as well as Wednesday evenings at 19:00 hours CDT (7 PM). If you calculate
GMT, the time difference is that GMT is five hours ahead of Minnesota time
during the summer. Note that we do not have a Thursday evening session at
this time.

Doug, N6NFF, poses a trivia question in the first half of the Wednesday
evening session, so check in early if you want to take a guess. The answer
to the trivia question is generally given shortly after the half-hour mark.
A big THANK YOU to all of our net control stations and to our Handiham Club
Net Manager, Michael, VE7KI.

_____

A dip in the pool

circuit board

Dip in the pool is back! Our question this week is from the General Class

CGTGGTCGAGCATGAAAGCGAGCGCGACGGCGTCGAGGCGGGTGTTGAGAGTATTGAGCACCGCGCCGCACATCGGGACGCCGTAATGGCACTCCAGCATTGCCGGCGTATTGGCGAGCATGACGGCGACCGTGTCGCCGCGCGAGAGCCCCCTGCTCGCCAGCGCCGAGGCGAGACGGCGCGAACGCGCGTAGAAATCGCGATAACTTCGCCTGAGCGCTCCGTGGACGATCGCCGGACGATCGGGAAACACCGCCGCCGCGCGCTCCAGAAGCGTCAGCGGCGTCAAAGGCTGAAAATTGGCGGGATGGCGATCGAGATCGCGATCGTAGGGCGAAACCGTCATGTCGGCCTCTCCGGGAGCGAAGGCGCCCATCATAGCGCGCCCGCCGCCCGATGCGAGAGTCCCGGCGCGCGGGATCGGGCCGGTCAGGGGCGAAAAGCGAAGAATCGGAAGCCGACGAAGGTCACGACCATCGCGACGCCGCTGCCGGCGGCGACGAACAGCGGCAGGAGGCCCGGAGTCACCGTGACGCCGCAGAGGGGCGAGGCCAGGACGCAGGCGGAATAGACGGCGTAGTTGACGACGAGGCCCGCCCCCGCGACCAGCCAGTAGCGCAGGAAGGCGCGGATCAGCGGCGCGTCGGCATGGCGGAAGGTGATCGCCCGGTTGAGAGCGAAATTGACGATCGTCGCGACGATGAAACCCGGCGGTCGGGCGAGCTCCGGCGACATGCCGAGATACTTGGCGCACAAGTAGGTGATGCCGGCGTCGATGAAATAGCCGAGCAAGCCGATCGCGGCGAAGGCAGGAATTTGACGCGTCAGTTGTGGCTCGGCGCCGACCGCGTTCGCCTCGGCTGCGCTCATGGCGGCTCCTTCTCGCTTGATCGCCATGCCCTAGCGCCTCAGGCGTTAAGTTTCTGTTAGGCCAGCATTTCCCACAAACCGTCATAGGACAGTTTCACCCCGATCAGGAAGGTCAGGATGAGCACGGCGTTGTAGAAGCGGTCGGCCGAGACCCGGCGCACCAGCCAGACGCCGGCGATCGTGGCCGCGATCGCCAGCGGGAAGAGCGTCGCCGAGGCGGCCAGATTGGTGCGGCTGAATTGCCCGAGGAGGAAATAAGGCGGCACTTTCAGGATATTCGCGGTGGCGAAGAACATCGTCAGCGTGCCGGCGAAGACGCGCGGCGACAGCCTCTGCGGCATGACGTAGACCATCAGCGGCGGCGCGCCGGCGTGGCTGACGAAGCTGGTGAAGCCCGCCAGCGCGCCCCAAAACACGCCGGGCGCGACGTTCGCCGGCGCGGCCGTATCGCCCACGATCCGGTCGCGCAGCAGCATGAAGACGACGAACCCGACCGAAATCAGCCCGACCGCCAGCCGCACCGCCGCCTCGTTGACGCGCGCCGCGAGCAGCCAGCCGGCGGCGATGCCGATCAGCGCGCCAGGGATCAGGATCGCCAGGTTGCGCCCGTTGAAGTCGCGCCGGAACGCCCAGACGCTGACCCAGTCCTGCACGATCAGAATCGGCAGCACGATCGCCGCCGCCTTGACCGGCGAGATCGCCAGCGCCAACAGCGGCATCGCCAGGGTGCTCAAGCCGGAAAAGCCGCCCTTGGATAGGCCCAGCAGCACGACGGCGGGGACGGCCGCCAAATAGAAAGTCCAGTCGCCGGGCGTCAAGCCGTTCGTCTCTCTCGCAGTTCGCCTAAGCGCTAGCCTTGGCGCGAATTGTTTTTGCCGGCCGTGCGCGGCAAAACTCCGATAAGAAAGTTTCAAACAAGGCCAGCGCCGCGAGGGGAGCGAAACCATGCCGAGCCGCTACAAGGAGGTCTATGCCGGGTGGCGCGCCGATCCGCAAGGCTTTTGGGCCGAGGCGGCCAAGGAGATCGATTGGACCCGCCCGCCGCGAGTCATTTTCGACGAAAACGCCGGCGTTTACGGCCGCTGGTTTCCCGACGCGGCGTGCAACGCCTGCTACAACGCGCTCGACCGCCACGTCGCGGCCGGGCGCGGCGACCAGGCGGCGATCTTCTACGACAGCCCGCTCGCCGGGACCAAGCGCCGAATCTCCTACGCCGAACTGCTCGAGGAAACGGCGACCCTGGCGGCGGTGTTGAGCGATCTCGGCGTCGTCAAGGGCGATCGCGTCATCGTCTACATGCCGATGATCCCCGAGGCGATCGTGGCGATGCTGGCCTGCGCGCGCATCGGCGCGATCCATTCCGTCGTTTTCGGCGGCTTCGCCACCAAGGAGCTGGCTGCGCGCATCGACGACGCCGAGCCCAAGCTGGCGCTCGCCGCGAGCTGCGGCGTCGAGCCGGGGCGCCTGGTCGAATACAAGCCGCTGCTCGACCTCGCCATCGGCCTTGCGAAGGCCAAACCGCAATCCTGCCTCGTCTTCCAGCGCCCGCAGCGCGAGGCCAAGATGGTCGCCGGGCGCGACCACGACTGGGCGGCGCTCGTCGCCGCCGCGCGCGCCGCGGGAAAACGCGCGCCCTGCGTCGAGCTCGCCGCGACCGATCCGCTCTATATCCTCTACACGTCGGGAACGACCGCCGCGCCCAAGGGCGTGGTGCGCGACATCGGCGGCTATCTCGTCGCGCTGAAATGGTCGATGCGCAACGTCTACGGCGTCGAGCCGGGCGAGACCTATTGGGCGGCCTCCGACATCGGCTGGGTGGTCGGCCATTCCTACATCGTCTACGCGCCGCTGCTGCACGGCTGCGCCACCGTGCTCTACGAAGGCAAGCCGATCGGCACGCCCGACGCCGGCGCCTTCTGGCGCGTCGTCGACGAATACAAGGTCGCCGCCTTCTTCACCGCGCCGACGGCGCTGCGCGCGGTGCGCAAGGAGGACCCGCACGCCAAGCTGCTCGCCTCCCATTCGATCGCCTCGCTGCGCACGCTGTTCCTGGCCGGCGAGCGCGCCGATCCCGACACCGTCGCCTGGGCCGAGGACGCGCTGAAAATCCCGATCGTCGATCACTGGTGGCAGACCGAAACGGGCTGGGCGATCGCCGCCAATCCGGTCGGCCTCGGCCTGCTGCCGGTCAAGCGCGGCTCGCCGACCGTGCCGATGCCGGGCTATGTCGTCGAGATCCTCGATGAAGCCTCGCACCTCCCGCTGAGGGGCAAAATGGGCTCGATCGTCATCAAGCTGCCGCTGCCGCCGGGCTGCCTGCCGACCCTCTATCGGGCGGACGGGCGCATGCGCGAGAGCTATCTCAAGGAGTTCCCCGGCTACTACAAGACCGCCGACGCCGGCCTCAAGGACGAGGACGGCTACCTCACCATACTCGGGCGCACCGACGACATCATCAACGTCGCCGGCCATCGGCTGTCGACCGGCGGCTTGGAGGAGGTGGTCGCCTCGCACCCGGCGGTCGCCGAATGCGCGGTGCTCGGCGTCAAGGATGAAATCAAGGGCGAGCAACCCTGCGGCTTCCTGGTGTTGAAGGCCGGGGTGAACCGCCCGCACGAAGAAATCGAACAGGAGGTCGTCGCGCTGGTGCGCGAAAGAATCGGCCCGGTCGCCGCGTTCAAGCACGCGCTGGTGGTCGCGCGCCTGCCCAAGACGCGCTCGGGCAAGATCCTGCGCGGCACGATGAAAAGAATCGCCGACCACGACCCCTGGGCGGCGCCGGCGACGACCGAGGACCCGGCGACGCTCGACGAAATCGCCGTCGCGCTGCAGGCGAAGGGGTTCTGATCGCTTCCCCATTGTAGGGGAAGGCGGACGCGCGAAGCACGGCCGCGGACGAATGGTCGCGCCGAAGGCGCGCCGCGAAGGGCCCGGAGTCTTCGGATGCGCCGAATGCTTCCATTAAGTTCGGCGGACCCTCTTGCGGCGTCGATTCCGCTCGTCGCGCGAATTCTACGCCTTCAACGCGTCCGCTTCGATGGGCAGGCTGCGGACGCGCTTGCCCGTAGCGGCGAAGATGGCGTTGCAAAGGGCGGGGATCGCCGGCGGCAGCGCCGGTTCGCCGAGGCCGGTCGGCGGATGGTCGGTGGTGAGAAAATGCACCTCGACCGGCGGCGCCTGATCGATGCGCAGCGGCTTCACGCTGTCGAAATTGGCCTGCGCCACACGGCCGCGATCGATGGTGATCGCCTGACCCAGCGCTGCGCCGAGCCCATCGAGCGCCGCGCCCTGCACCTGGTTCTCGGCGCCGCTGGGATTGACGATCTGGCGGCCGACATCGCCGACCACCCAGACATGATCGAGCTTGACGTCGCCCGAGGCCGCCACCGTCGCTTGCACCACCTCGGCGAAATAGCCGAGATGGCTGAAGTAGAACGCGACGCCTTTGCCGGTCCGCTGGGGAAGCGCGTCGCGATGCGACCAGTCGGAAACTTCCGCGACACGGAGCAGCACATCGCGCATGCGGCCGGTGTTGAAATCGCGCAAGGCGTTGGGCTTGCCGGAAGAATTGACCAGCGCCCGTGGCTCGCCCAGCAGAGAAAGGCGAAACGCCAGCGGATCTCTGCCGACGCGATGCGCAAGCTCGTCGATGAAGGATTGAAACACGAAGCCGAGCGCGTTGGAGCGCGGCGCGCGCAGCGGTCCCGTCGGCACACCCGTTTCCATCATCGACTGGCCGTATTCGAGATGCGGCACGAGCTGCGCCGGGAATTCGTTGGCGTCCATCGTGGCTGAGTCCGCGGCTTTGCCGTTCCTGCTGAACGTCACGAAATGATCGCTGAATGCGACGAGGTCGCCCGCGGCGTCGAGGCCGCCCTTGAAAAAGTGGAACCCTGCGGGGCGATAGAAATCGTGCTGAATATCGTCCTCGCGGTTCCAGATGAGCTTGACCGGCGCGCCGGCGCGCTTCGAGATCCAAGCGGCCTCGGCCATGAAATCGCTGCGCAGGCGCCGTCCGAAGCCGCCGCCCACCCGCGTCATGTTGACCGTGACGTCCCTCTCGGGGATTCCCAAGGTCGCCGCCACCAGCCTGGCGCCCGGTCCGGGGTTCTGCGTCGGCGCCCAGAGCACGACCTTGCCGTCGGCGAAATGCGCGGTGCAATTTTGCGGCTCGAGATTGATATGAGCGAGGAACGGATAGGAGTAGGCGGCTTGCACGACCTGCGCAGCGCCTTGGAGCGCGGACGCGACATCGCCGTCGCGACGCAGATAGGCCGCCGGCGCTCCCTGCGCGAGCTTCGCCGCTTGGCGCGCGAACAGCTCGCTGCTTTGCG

question pool, number G9A11. It asks:

"What standing wave ratio will result when connecting a 50 ohm feed line to
a non-reactive load having 50 ohm impedance?"

Possible answers are:

A. 2:1
B. 1:1
C. 50:50
D. 0:0

While you're thinking about which answer might be the right one, let's try
to remember how we use SWR as an indication of a good match between one
component and another.

Did you decide which answer is the correct one? If you picked answer B,
1:1, you got this one right. In this case we see that there is an ideal
match of impedances between a 50 ohm feed line and a non-reactive load
having a 50 ohm impedance. SWR is used in the typical ham shack to indicate
whether impedances are matched. Several other possible questions ask about
mismatches, and usually simple mental math (division) will tell us that a
mismatch of 50 ohms to 200 ohms will result in a 4:1 SWR. Be careful -
remember that a mismatch leads to a HIGH SWR, not a low one. So if the
possible answers include 4:1 and 1:4, you know that you need to pick the one